The pioneer of the modern civil rights movement was an African-American labor leader named A. Philip Randolph. “A” stood for Asa.
As an intellectual committed to racial and social justice shaped by the Harlem Renaissance, he co-founded a magazine called The Messenger in 1917. Soon he wanted to build an African-American institution that could animate his ideas, and he founded the first all Black union called the Brotherhood of Sleeping Car Porters.
Despite no right to unionize and unrelenting opposition from the employer and a constant struggle, the union withstood and held up for 4 decades until the work of the members was discontinued.
At the same time with W.E.B. DuBois exiled to the USSR Randolph, became the most important civil rights leader at a time when the Ku Klux Klan was a very powerful political force. It was a very dangerous time for anyone committed to racial justice – especially a Black leader. But Randolph led the fight for Black unionism and civil rights.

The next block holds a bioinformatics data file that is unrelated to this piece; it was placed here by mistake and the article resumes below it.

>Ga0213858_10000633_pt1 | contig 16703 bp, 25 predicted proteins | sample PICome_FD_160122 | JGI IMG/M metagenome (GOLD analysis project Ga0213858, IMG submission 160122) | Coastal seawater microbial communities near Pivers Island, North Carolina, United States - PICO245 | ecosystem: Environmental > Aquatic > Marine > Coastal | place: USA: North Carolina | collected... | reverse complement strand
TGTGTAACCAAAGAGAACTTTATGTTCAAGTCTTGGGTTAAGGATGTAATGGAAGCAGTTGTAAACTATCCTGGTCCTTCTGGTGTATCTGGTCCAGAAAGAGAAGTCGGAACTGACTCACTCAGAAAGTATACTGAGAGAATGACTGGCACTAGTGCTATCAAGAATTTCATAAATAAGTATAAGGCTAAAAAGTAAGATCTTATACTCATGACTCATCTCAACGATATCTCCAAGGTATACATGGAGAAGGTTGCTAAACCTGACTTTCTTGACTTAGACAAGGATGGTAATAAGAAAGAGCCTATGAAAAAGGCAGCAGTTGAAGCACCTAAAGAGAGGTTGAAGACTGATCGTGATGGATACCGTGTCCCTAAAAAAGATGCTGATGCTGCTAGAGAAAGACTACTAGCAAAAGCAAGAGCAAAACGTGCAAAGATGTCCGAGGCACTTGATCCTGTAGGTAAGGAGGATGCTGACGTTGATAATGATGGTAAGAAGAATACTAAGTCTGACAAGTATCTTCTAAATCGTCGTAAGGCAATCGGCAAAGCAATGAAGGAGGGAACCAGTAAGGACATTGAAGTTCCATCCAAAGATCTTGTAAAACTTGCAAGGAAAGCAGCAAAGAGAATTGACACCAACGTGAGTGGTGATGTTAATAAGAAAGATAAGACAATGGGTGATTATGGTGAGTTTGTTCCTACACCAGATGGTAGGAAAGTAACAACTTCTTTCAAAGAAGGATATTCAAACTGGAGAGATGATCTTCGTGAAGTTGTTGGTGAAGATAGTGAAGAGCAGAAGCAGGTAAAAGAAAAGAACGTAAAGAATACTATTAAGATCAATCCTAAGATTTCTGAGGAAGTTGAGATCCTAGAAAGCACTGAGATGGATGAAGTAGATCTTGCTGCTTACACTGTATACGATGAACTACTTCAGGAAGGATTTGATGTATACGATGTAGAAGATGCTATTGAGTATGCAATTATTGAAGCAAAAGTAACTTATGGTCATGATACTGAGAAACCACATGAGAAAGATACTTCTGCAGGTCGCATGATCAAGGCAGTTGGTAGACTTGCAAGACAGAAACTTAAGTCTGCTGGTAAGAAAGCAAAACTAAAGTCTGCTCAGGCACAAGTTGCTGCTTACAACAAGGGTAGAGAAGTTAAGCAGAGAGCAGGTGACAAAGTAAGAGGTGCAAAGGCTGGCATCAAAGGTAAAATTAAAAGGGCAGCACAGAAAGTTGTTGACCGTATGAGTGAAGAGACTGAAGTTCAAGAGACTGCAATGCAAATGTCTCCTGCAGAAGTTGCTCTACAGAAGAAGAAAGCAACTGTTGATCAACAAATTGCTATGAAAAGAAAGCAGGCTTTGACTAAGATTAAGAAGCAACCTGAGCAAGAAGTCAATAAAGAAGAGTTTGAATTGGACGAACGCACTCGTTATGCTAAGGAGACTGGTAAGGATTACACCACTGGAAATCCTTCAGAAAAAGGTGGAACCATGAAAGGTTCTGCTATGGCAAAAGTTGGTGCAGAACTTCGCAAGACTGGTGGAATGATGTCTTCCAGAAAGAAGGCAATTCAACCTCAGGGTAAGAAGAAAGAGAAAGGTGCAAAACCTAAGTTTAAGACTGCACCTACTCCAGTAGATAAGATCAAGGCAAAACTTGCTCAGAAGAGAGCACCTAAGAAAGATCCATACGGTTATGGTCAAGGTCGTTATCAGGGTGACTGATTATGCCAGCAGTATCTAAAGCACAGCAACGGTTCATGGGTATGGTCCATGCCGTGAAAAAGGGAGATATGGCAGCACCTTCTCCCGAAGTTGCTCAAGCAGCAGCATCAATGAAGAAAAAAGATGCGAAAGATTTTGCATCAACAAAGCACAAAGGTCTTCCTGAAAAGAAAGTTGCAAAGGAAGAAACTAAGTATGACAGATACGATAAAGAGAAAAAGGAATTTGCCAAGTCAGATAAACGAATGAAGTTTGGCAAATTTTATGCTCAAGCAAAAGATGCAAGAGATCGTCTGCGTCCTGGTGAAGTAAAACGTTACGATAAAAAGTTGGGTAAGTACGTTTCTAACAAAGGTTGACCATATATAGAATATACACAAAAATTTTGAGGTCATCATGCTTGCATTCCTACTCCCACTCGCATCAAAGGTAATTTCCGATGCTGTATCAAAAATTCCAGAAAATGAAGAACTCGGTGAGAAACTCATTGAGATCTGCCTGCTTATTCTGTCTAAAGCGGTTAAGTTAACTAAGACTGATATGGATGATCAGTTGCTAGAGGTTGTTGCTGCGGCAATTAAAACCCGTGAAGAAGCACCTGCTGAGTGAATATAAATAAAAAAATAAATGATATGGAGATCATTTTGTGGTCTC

At the end of WWII he proposed a giant March on Washington for civil rights. President Truman met with Randolph and said the nation couldn’t stand such an event because of the Cold War.
Randolph wisely used the President’s opposition to demand and win desegregation of the military – the biggest civil rights victory since Reconstruction.
The March went forward in August of 1963. Most people remember that march for Dr. King’s speech, but the chairman of the march was Randolph, and his African-American quasi-openly gay assistant, Bayard Rustin, organized and coordinated the march. And, in fact, when President Johnson announced HIS Civil Rights Act of 1964, he used the theme of that march “We Shall Overcome.”
What almost nobody knows is the role leaders of The Brotherhood played behind the scenes in the broader Civil Rights struggle. One of his shop stewards E.D. Nixon was the Chair of the Montgomery Improvement Association. It was E.D. Nixon who recruited Rosa Parks to the Movement and sent her to the Highlander Folk School for nonviolence training. She didn’t sit at the front of the bus because she was tired; it was planned to kick off the campaign for equal treatment. Then E.D. Nixon went to the 23 year old pastor of Dexter Ave. Baptist Church in his first pastorate and talked Dr. King into leading the boycott.
Randolph’s life was one of courage, determination, compassion, vision and GREAT organizing.
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